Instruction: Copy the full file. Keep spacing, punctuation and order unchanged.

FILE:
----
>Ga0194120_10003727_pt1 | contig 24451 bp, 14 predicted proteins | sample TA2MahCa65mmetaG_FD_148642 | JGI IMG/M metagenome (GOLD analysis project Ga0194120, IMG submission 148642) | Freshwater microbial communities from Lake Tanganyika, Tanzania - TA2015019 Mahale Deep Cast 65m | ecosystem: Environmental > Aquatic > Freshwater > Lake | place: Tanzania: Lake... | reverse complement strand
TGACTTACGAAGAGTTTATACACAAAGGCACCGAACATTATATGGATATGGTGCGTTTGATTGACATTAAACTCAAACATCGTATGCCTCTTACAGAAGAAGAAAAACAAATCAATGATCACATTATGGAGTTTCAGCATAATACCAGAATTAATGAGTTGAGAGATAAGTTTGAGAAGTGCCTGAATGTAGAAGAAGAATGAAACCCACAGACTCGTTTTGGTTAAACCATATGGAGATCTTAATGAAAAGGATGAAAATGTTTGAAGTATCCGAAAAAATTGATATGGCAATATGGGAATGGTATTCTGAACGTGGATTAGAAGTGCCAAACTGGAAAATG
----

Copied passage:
>Ga0194120_10003727_pt1 | contig 24451 bp, 14 predicted proteins | sample TA2MahCa65mmetaG_FD_148642 | JGI IMG/M metagenome (GOLD analysis project Ga0194120, IMG submission 148642) | Freshwater microbial communities from Lake Tanganyika, Tanzania - TA2015019 Mahale Deep Cast 65m | ecosystem: Environmental > Aquatic > Freshwater > Lake | place: Tanzania: Lake... | reverse complement strand
TGACTTACGAAGAGTTTATACACAAAGGCACCGAACATTATATGGATATGGTGCGTTTGATTGACATTAAACTCAAACATCGTATGCCTCTTACAGAAGAAGAAAAACAAATCAATGATCACATTATGGAGTTTCAGCATAATACCAGAATTAATGAGTTGAGAGATAAGTTTGAGAAGTGCCTGAATGTAGAAGAAGAATGAAACCCACAGACTCGTTTTGGTTAAACCATATGGAGATCTTAATGAAAAGGATGAAAATGTTTGAAGTATCCGAAAAAATTGATATGGCAATATGGGAATGGTATTCTGAACGTGGATTAGAAGTGCCAAACTGGAAAATG